The couple is Adolph and Hilda Schwarzenberg, the last owners of Cesky Krumlov Castle and many other properties scattered throughout what was then Czechoslovakia. The photo was taken during the 1930’s. By the end of that decade, the Schwarzenbergs would be in exile while fleeing Nazi Germany’s takeover and dismemberment of Czechoslovakia in 1938 and 1939. They first fled to Italy. After a brief sojourn there, they traveled to the United States. This was where they would spend the next five years. It would save their lives, but not their property. Several years later, the Soviets would finish what the Nazi’s started. It was not as easy as one might believe. Adolph Schwarenberg was not a man to give in easily, no matter what the odds were facing him and his family’s legacy.
To Fight Another Day – Warm Welcomes & Cold Shoulders For The Fuhrer
The second photo that lodged memorably in my mind was in the final gallery at the Regional Museum in Cesky Krumlov. Adolf Hitler was shown during his visit to the town on October 20, 1938, following the German annexation of the Sudetenland regions of Czechoslovakia. In the photo, Hitler is reviewing German troops in the main town square (namesti Svornosti). He strides forth between flowers laid out in two parallel rows atop the cobblestones. His right arm is stretched forth in the Sieg Heil (Hail To Victory) salute. In the background can be seen the Town Hall, where a Nazi emblem and several banners have been attached. People peer out intently from open windows. The photograph is a powerfully frightening celebration of occupation and dominance. I found it even more startling because it portrayed the same square where I stood an hour earlier drinking hot chocolate at the annual Christmas market. Times have changed so much that the scene depicted by the photograph is almost inconceivable.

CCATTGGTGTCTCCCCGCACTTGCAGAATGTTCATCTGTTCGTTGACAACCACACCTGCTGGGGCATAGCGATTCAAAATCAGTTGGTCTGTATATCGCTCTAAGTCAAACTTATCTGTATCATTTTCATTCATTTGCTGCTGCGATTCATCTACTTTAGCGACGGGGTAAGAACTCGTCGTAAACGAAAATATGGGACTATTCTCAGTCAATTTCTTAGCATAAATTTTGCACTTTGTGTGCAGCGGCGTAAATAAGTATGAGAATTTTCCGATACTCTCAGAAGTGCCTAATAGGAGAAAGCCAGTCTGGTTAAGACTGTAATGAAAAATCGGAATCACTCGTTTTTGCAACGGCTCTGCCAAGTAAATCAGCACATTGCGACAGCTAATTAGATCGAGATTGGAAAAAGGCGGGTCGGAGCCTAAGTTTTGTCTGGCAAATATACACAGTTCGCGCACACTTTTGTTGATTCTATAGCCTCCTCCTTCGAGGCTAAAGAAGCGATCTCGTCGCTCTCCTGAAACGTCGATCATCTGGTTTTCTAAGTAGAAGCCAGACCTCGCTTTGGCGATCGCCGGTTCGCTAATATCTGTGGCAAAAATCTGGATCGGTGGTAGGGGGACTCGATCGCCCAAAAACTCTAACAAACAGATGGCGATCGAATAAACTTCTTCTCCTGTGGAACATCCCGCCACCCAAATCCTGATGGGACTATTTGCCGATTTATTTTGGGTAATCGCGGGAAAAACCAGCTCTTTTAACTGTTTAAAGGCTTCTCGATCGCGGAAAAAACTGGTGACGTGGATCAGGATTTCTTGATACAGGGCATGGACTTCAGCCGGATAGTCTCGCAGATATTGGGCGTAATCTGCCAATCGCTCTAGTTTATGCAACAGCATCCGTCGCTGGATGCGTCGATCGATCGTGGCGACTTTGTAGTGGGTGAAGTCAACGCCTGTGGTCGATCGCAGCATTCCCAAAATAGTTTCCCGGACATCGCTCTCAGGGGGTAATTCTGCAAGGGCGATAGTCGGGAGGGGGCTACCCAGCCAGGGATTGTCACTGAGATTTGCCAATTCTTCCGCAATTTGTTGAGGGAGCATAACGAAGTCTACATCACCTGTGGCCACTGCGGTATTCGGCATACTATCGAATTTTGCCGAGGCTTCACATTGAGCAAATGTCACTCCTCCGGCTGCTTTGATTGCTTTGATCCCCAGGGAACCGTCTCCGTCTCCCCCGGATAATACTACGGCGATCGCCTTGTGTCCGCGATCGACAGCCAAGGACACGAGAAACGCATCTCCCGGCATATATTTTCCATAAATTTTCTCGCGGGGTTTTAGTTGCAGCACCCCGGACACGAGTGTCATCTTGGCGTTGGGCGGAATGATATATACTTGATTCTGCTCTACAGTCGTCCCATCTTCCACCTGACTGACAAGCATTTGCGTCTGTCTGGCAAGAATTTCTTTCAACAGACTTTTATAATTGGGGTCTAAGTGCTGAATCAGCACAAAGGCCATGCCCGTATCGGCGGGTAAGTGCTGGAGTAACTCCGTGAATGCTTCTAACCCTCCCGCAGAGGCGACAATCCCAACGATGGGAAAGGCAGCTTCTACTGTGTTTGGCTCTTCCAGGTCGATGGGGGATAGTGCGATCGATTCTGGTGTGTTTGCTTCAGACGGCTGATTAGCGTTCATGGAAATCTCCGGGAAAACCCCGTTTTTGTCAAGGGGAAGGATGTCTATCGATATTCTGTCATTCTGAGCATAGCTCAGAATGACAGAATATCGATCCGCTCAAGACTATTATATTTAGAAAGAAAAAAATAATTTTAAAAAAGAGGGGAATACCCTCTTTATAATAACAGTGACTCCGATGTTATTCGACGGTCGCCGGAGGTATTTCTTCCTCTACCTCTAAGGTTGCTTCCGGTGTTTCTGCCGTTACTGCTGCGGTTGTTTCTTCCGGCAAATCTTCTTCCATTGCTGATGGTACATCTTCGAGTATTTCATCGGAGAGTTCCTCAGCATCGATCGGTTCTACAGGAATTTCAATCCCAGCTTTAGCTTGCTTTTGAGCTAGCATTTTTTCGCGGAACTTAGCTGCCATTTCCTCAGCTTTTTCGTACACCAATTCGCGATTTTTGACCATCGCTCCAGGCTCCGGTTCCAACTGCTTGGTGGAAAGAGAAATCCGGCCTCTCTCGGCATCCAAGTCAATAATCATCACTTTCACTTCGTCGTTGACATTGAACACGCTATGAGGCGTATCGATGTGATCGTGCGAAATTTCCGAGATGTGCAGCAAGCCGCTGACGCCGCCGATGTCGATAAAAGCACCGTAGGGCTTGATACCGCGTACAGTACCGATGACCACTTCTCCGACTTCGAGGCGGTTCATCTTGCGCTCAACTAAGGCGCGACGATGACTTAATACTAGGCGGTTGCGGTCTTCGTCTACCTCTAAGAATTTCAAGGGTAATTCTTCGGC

One person who was not there to greet Hitler during his visit to Krummau – as Der Fuhrer and the town’s ethnic German population called it – was Adolph Schwarzenberg. He had refused an invitation to meet Hitler upon his arrival. This was not surprising since Schwarzenberg was a loyal supporter of Czechoslovakia. A year earlier he had met with Czechoslovak President Edvard Benes for breakfast at Cesky Krumlov Castle. At that meeting he gave Benes a substantial sum of money, one million crowns, for Czechoslovakia to defend itself against German aggression. Schwarzenberg was not about to give up his lifelong commitment to the Czechs. He refused to fire Czech workers from his estates, offered support to the Jews and made his contempt for Nazism well known. He was forced into exile due to well- founded fears that he and his wife would be arrested or worse. Schwarzenberg was smart enough to know that he needed to live long enough to fight another day. I got that much from looking at his facial expression in the first photo.
Supposed Strength – The Façade Of Immaculate Superiority
As for the Hitler photo, I would later have second thoughts about my initial impression that it was a show of dominance. All those uniforms, emblems, placards and posturing now seem to me symbolic of a man, an army and a people wanting to give the appearance of strength. It is all too much macho, self-conscious toughness. The idea was to intimidate the opposition and at the same time make the German people swell with ethnic pride, but beneath that façade of immaculate superiority lay a deep rooted fear. Fear that perhaps the German nation was not good enough or strong enough, a pervasive inadequacy that caused it to show off for itself. An arrogance formed from false confidence. The rush to occupy, dominate and unleash war was born from a supposed strength. A strength that in a not so far off future met its match on the Eastern Front. Then it would all end in fear for one regime and begin all over again under another.